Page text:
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Cameron: Is the rise of state capitalism a threat to economies like Canada’s?

By: /
13 February, 2012
By: Maxwell Cameron
Professor, Centre for the Study of Democratic Institutions, University of British Columbia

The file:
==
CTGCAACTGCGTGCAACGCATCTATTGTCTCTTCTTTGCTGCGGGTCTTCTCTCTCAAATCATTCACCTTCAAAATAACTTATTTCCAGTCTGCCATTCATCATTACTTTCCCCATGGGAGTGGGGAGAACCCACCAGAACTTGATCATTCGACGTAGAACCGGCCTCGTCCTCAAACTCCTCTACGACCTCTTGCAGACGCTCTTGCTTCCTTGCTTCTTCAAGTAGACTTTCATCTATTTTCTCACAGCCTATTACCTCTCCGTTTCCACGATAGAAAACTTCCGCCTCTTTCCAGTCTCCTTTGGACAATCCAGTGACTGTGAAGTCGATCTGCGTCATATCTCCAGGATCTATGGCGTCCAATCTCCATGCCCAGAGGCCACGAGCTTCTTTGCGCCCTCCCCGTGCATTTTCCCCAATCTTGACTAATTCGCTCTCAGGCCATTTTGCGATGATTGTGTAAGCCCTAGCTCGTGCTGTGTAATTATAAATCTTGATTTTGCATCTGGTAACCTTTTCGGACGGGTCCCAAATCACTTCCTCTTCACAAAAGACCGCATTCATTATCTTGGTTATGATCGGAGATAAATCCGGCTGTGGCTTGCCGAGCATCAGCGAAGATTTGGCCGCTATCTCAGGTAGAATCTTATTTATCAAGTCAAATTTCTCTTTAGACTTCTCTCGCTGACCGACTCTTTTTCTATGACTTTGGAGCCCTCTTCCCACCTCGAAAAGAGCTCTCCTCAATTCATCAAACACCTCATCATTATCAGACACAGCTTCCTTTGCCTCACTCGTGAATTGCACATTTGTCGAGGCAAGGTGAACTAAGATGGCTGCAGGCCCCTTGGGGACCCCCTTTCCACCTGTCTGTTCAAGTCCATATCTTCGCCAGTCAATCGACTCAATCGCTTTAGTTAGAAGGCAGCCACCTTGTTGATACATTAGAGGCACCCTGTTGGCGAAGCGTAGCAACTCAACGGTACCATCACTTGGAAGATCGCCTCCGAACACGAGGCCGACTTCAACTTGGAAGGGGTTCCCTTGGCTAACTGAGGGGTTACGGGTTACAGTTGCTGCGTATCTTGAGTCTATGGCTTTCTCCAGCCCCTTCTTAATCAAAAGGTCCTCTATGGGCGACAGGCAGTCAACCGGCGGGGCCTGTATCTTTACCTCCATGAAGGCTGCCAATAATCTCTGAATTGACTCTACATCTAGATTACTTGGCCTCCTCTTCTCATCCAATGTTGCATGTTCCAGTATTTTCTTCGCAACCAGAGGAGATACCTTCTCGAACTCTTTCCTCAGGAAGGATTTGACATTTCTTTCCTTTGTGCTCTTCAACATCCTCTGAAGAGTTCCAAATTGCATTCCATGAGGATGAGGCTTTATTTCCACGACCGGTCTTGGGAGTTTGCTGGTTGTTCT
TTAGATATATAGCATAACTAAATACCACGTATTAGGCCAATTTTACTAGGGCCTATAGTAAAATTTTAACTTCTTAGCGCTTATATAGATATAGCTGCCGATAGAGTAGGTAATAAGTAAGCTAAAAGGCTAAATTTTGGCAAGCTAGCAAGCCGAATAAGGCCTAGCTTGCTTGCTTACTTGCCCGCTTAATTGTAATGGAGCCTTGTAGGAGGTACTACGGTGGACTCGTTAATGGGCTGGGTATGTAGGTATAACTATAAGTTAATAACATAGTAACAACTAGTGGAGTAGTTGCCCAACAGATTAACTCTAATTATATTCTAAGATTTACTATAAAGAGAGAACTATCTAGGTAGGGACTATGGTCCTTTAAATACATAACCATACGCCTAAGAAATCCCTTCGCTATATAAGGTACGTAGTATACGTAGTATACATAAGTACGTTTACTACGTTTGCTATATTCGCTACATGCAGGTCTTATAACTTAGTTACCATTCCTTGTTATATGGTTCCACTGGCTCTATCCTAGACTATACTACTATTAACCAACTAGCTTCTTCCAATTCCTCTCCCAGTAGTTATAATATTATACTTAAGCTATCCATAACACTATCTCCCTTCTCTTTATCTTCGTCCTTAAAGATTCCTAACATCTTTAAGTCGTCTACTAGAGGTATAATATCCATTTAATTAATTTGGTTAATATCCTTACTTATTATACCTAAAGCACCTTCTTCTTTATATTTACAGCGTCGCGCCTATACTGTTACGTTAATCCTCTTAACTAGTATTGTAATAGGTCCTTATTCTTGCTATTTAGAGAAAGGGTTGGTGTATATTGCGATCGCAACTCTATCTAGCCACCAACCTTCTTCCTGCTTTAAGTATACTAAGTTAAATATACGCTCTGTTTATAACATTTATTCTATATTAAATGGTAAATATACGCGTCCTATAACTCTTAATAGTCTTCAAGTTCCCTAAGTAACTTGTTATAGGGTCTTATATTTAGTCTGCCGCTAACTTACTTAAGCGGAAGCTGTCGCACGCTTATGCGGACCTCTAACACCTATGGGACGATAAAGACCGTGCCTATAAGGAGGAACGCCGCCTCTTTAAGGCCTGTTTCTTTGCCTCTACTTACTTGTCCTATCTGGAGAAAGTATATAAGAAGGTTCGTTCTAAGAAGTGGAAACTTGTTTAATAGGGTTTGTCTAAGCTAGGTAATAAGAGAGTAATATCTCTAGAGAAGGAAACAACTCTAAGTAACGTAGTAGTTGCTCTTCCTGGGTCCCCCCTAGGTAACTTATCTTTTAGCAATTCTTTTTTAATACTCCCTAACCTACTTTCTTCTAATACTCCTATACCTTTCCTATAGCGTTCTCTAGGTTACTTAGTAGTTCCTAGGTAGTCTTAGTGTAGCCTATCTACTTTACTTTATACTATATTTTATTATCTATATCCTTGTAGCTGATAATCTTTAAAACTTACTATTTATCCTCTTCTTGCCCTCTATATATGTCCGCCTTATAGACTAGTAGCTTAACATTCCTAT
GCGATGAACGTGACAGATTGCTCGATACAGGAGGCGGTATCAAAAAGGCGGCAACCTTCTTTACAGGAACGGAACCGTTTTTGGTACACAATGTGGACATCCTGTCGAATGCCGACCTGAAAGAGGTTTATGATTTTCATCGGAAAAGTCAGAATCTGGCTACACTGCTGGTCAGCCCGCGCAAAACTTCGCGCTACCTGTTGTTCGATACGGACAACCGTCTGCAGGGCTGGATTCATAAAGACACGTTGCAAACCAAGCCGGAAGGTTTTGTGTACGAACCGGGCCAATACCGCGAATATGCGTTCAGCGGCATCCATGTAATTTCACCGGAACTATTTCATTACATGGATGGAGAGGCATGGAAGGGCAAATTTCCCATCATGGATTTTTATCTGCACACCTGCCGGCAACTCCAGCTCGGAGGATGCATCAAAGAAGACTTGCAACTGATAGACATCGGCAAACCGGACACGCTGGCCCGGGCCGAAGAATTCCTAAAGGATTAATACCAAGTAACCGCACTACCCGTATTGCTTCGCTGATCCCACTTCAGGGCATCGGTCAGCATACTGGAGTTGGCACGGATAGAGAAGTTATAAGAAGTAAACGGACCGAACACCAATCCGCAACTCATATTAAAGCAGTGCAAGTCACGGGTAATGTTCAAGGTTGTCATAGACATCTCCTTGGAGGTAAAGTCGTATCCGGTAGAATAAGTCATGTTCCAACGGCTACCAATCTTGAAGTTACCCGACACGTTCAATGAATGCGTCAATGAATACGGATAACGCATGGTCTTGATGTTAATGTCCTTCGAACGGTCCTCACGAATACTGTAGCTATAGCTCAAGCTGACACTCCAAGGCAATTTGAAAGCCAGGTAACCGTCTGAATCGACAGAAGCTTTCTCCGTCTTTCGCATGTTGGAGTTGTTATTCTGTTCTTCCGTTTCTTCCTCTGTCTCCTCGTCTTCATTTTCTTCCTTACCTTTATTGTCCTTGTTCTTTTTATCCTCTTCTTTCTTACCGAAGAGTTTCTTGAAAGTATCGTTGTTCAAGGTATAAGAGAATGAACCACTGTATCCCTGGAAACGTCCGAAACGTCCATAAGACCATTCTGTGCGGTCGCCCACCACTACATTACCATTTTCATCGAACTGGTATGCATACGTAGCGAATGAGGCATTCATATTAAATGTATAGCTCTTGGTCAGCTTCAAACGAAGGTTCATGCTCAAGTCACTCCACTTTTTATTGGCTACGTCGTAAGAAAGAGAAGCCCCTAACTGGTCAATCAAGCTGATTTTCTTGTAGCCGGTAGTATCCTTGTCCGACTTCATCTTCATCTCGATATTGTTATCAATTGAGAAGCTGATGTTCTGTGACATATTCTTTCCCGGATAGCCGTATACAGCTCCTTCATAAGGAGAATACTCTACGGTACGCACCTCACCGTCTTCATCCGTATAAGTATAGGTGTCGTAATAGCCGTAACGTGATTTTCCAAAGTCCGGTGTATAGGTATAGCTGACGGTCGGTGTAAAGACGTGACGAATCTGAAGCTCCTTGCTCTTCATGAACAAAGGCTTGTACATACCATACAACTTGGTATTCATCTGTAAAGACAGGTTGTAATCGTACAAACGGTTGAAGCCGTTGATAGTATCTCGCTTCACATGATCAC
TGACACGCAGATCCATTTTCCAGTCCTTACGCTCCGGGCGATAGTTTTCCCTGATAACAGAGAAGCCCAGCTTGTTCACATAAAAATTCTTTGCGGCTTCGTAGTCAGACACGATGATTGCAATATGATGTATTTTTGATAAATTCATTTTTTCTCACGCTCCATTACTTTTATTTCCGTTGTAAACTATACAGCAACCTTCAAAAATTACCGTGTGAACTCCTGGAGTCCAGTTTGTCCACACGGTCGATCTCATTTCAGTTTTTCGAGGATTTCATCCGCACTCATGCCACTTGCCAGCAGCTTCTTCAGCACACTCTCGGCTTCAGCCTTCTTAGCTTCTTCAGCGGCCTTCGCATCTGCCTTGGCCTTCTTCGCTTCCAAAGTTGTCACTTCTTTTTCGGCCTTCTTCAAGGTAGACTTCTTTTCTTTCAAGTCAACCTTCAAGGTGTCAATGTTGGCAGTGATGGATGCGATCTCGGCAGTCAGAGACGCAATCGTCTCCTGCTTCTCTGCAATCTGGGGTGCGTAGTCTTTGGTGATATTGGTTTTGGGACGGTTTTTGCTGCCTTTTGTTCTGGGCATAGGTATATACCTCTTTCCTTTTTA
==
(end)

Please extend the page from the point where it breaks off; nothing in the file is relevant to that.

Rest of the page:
I would not frame the issue quite that way. Canada is embracing a strategy of growth based increasingly on extractive industries, the pursuit of new export markets, and often unimaginative infrastructure projects. All this is combined with fiscal austerity and very little emphasis on long-term investments in productivity and competitiveness. China, on the other hand, is using liberalization and competition to advance its industrial development without abandoning dirigisme – much less surrendering control to foreign multinationals. They have a longer-term perspective. Our obsession with (and naïve faith in) trade agreements will leave us at a competitive disadvantage over the long haul. Trade agreements don’t make businesses competitive, and the Chinese know that. It is not quite right to frame the issue in terms of “state capitalism” vs. free markets, because both countries are pursuing market models. But in 5 years China will be the world’s largest economy and we’re lagging because we’re too distracted by giant pandas and pipelines to get on with promoting innovative industries.

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